Activity time: 20 minutes
Materials for Activity
- Two packages of ice cream (or other foods) of the same flavor - one organic and the other not
- Serving spoons
- Small bowls and spoons for sampling the ice cream
- Napkins and cleanup supplies
- Newsprint, markers and tape
Preparation for Activity
- Determine whether anybody in your group has a dairy allergy or extreme lactose intolerance (your director of religious education may have a record of allergies made at the time of youth registration); if so, choose a different food. Nut allergies are also common, so do not choose a food made with nuts or nut oils.
- Prepare two samples of ice cream for each participant, being sure you know, but youth do not, which samples are organic and which are not.
- Consider reading for your own background information an article about ethical eating in the spring 2007 issue of UU World (see Find Out More).
Description of Activity
Invite your youth to "have a taste of ethics" and then to discuss the ethics of eating.
Distribute to each participant two samples of ice cream in the same flavor. Without explaining in advance, use organic ice cream for one and non-organic ice cream for the other. Mark the dishes in some way that tells you which is which. You might tape numbers to the bottom of each dish, using 1 for organic and 2 for non-organic.
Ask the group to decide which sample tastes more virtuous than the other. If you get puzzled looks, explain that some people say some foods are produced using no chemicals while others are made with extra chemicals that may harm the environment and us. Some people would say that one of these ice creams is ethically better. "Which one is it? Can you taste the difference?" Record youth responses on newsprint, keeping count of how many chose which ice cream.
Explain that one sample is organic and one is not. Identify which is which.
Then ask whether choosing organic foods is an act of virtue because those foods are all natural, without artificial substances. Without trying to answer the question by consensus, enlarge the question to ask about the ethics of eating in general. Are some foods more ethically correct than others? Why or why not? Can we eat in ways that express our "Faith in Action"?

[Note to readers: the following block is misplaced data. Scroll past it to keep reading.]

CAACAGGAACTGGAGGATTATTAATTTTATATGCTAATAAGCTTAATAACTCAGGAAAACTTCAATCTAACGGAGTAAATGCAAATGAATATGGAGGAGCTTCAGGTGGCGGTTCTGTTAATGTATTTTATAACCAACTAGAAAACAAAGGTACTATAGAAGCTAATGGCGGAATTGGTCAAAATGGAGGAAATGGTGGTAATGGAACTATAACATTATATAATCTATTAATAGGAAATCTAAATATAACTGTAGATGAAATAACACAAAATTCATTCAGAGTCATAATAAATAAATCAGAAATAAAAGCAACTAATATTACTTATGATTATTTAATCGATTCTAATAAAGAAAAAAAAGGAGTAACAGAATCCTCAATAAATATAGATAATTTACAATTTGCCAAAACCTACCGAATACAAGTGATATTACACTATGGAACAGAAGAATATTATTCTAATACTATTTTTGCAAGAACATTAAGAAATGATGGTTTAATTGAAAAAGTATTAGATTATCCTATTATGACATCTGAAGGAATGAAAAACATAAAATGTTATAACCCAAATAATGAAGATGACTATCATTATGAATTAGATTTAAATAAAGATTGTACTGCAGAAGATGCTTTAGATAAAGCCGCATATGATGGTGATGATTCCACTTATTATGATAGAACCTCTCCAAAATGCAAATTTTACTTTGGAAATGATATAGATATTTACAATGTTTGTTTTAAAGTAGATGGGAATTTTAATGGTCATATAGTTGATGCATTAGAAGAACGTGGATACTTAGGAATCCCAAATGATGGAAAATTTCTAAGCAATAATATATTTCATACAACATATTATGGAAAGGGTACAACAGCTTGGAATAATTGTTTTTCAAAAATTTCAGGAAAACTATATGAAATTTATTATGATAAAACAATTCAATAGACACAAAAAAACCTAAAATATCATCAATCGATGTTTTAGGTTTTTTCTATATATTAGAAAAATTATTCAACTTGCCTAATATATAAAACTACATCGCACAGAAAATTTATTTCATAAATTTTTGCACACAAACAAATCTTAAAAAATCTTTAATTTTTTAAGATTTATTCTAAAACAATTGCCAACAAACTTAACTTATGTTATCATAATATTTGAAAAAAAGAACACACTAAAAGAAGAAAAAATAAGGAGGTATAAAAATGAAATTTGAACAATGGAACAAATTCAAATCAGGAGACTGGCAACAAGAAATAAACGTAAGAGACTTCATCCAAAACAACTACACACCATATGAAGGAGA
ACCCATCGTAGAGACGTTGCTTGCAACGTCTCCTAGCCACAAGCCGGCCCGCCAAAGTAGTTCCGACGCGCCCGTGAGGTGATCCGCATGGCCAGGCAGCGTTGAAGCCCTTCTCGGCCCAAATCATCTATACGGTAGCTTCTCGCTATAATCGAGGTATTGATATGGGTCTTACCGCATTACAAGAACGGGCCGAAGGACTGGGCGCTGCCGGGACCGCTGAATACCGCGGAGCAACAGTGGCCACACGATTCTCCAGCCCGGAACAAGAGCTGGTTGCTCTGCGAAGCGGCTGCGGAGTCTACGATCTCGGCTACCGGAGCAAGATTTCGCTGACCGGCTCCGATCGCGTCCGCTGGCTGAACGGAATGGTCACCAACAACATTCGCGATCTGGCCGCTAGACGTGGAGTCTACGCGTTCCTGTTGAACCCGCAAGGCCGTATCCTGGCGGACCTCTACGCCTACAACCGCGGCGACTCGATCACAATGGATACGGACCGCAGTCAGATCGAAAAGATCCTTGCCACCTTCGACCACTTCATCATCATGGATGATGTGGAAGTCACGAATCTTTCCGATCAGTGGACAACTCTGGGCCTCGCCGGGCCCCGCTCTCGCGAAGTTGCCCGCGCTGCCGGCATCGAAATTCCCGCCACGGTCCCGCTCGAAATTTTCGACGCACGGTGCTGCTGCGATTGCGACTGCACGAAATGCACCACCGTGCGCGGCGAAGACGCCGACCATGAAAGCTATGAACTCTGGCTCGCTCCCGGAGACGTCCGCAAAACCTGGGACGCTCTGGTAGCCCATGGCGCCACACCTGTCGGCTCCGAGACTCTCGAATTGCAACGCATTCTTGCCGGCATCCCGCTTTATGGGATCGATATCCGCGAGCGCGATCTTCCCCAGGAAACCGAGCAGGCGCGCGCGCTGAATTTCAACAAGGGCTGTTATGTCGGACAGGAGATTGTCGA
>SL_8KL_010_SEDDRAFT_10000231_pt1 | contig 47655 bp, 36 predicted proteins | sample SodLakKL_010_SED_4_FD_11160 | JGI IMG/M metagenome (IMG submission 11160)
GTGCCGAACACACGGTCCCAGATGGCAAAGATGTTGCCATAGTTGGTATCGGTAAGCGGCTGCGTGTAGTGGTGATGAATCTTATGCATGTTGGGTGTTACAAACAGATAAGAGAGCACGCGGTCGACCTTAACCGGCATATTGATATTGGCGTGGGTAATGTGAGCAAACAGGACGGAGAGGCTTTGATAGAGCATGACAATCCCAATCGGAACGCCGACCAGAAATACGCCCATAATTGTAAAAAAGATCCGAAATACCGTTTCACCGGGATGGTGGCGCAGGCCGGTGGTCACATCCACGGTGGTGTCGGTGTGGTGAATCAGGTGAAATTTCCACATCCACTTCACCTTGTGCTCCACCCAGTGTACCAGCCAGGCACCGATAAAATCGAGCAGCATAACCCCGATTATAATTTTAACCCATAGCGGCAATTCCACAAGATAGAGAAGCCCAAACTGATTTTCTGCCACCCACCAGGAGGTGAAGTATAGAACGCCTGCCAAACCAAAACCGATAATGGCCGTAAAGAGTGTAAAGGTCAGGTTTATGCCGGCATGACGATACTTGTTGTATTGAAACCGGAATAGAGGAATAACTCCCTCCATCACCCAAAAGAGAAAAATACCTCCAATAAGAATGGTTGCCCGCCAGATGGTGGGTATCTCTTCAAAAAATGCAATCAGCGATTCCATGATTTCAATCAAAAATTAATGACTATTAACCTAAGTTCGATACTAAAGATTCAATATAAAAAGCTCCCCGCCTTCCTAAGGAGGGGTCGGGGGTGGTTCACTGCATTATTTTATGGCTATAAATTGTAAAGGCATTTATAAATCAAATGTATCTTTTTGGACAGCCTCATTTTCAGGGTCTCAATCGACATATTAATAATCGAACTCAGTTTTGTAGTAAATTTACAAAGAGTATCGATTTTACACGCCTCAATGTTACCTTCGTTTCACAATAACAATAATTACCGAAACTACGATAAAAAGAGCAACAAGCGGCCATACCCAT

Say that good people disagree about the ethics of eating. Some people feel strongly about organic foods and/or about banning meat from their diets. Other people say that not everyone has the financial resources to buy organic food. Point out that our position in the food chain dictates that we must kill something-whether animal or plant-to eat or we will die. Unitarian Universalist congregations have members and friends with many different beliefs about food.
Ask youth if they can name certain dietary restrictions set by religions. They might name:
- Restrictions on pork (Islam and other religions)
- Eating fish (or no meat) on Friday (Catholicism)
- Vegetarianism (practiced by many Buddhists and Hindus)
- Eating kosher (according to Jewish dietary laws) or halal (according to Islamic dietary laws)
- Restrictions on alcohol (Seventh Day Adventists, Mormons, and other religions)
- Fasting (many religions)
What we sometimes do not acknowledge is that many of these laws were established because of concerns about health and safety.
Invite the group to brainstorm some considerations that come into play when making decisions about the food we eat. The list should include:
- Religion and spirituality
- Personal taste
- Ethnicity and culture
- Location (you need to have access to food) and the culture of the region
- Nutritional needs (for example, a pregnant woman might need additional calcium)
- The needs and desires of the entire family or group that is eating
Tell your youth that you are not telling them how to eat, nor are you asking them to change their eating habits. (These points are important. Parents may not be pleased to have youth coming home and demanding immediate changes in the family diet.) However, you do hope they will think about the choices they make. As the brainstorm list demonstrates, there are many factors to take into account when making dietary decisions.
As Unitarian Universalists, we believe everyone has to make these decisions for themselves. Our religion does not have dietary restrictions. Your congregation, though, might have a "food culture" with implicit guidelines around what is acceptable and what is not. If so, include a conversation about what dishes you generally find at potlucks or what snacks you get in the religious education program. Do your congregation's eating habits reflect any Faith in Action?